GENT LIFE GENERATION, MEMORIAL DAY:OUR CONNECTION TO AMERICA’S GREATEST GENERATION VOLUME 1
Every writer of Gent Life has a divine connection to the Second World War. Through grandfathers and great uncles, we hear stories of commitment and sacrifice that have traveled through decades of time filling us with pride and inspiration. The unfortunate part is we’re all losing this generation fast, leaving only our parents and soon ourselves to carry their story of contribution during the world’s greatest conflict. On this Memorial Day, we focus on one such story:
James E. McAleer: Quartermaster PO1 US Navy 1943-1945
Born in Brooklyn, NY and growing up in Whitestone, Queens, James E. McAleer didn’t finish High School (not uncommon in the 1930’s as the United States was still recovering from the Great Depression with no child labor laws). Following the attack on Pearl Harbor on December 7th 1941, James was drafted into the US Armed Services. He served in the US Navy as Quartermaster for the USS Scott Destroyer Escort 214.
After procedures to determine sea-worthiness the USS Scott departed Curacao on October 29th, 1943 for her first transatlantic convoy voyage to Derry, Northern Ireland as flagship of Escort Division 17. The biggest enemy for James wouldn’t be the Germans but the rough weather of the North Atlantic. In an effort to avoid German U-Boats (torpedoes are ineffective in the high seas at the same time unable to recharge their batteries at the surface) James upheld the daunting task of navigating the convoy through the North Atlantic, assembling his own weather reports based on wind, sight, and communication with other ships through code.
It’s difficult to paint the chilling picture my father told me when describing my grandfather’s constant bouts with North Atlantic storms where the entire bow of the 1,400-ton ship would submerge, only to fight its way out just to crash under the next wave again for hours. One such account was something to the effect of ‘wondering if we would emerge on the other side’ of every wave. After days under these conditions sailors would manifest on the deck to remove enormous collections of ice that would form on steel plates, making the ship top heavy… a dangerous and unwanted attribute of the North Atlantic seas. The USS Scott’s convoy crossed the ocean a total of 16 times without incident delivering valuable resources safely to fight the war in Europe.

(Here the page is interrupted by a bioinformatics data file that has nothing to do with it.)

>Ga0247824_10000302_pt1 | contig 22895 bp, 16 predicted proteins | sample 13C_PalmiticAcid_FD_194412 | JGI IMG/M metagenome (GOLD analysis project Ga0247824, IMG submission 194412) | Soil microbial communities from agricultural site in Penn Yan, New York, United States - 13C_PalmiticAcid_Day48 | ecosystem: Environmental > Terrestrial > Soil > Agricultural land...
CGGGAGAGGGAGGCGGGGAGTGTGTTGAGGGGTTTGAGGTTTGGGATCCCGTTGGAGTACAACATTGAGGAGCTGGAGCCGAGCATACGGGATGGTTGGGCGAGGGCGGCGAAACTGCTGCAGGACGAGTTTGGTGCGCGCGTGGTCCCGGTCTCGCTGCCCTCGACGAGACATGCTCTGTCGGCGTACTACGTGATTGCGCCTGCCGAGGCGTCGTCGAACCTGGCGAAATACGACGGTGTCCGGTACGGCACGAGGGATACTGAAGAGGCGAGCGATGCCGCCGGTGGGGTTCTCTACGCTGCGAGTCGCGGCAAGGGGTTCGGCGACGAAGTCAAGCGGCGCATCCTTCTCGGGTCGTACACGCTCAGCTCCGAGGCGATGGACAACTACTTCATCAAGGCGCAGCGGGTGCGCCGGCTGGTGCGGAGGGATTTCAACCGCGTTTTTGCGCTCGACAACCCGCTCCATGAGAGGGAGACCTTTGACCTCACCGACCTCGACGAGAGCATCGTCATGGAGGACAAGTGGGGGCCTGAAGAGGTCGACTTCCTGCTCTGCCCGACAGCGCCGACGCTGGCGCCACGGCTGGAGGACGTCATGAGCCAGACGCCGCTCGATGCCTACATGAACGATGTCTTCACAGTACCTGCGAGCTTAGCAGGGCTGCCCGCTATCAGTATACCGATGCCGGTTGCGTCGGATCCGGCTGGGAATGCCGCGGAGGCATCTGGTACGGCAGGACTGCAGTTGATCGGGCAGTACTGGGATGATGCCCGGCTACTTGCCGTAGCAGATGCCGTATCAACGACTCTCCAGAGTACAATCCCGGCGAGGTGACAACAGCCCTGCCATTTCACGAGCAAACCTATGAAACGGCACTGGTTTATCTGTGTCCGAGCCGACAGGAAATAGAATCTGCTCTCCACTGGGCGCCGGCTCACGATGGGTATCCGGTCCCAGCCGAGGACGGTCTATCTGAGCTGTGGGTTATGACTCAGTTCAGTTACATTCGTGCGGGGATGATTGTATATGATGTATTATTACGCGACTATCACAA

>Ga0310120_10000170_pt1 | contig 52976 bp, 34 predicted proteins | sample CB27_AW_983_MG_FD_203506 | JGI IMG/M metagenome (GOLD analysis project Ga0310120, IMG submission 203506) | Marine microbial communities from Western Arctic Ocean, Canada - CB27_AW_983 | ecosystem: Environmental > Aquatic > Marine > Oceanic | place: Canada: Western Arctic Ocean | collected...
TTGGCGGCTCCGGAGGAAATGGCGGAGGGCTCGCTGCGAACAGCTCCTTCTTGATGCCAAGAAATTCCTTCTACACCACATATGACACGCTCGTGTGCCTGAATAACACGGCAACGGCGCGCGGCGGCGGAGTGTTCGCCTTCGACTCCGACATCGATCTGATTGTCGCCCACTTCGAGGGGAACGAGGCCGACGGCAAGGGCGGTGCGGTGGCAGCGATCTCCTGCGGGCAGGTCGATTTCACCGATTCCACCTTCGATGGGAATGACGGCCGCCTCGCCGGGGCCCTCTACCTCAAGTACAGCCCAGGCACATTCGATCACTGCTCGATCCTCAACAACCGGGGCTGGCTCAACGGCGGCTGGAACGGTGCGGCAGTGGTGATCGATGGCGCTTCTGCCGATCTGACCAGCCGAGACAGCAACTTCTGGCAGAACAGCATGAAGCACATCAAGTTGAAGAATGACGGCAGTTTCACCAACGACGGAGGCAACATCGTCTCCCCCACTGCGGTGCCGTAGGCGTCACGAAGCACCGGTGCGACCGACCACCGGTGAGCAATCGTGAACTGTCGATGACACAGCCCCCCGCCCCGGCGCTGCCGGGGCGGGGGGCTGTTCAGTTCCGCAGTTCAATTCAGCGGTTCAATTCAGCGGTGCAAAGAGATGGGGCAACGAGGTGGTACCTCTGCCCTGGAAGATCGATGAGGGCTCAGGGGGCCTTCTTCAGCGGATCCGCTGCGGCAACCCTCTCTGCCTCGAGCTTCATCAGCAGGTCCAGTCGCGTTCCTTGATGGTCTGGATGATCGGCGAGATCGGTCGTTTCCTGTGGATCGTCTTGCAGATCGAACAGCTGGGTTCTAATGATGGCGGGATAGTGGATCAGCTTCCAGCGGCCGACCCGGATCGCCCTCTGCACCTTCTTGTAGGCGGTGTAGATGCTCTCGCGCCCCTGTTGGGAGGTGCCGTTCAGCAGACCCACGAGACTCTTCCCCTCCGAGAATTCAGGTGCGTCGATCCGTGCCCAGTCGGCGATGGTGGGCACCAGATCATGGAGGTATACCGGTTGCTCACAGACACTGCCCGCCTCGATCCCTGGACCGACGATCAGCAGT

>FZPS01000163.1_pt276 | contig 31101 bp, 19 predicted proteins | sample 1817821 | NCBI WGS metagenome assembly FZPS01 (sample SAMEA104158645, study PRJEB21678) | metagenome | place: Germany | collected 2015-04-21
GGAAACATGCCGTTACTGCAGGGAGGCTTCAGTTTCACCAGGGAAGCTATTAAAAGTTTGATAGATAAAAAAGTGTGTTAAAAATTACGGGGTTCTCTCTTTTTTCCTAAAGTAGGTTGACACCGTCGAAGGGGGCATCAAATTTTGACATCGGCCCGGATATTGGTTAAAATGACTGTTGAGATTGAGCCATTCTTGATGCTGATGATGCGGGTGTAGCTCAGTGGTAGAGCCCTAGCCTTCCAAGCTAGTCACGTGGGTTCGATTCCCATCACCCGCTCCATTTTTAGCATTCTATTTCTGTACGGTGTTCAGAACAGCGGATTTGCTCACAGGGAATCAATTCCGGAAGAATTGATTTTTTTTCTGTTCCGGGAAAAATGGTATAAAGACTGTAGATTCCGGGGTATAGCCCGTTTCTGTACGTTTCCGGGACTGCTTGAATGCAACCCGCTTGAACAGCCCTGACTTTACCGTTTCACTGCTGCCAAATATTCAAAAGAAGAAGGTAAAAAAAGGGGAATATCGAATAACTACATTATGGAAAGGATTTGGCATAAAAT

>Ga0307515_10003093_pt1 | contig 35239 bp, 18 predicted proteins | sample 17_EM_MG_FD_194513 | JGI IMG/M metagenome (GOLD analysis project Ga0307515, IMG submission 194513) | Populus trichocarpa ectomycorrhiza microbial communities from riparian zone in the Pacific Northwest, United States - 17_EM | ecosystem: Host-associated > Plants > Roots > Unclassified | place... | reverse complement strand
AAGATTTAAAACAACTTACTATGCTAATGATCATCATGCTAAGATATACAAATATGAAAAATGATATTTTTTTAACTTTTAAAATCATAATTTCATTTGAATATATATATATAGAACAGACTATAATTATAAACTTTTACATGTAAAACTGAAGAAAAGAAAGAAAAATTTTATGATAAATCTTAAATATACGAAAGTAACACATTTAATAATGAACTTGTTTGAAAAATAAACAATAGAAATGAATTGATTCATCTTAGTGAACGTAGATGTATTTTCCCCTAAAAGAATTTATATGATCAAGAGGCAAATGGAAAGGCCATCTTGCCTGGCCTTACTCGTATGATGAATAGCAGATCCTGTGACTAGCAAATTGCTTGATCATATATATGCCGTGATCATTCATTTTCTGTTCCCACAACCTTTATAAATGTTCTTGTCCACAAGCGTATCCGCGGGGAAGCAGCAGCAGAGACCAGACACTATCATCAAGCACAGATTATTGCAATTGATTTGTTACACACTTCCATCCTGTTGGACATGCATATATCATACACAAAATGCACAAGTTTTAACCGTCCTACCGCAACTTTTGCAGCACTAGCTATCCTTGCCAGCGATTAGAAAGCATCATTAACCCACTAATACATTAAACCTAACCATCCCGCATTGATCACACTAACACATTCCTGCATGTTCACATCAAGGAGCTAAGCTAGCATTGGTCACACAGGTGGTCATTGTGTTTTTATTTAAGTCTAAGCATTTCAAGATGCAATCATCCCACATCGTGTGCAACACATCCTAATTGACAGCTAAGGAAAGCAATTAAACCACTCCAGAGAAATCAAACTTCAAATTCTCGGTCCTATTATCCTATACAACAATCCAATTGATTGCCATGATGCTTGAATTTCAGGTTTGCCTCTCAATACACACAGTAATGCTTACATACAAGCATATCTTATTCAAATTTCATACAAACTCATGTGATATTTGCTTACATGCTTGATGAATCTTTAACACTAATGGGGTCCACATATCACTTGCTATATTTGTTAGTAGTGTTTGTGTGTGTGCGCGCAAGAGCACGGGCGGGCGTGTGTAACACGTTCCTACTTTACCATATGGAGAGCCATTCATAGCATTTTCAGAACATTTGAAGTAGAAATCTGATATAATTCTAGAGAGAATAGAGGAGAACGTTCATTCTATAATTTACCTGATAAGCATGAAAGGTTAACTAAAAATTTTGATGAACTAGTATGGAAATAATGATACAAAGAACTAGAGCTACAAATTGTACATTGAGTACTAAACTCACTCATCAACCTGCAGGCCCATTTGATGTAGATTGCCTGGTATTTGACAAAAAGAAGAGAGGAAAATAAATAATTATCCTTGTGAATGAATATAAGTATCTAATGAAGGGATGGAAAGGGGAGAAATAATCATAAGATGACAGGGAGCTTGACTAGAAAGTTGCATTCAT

On one mission, the USS Scott picked up what appeared to be an enemy ship on radar not far from the convoy (thought to be the heavy cruiser Prinz Eugen). Thankfully, the German cruiser never altered course. James had said later they were never equipped to fight such a battle as they only had what he described as “a pea-shooter.”
On November 1st, 1944 Scott was detached from a slow convoy in the Mediterranean to assist the USS Frament, which had been damaged in a collision with the Italian submarine Luigi Settembrini. After searching for Italian survivors she then escorted the Frament back to Boston arriving in December.
My father has said to me “Pop Pop” loved the navy and was requested to remain at his post when the war in Europe was over to support the effort in the Pacific. However, his loyalty was with his wife Anne (who gave birth to my father in July 1943, probably while James was at sea in shake-down procedures). By war’s end, there were 2 McAleer boys and a sister on the way.
Writing this post has made me realize I’m documenting a detail in not only my family history, but, the history of the world from a micro-perspective that will carry my family’s legacy and story for generations to come. Unfortunately, James “Pop Pop” McAleer would pass away in 1981 when I was only 2… these stories are all I have. He’s now buried with his wife Anne at the Calverton National Cemetery in New York.
Co-Founder, The Gent Life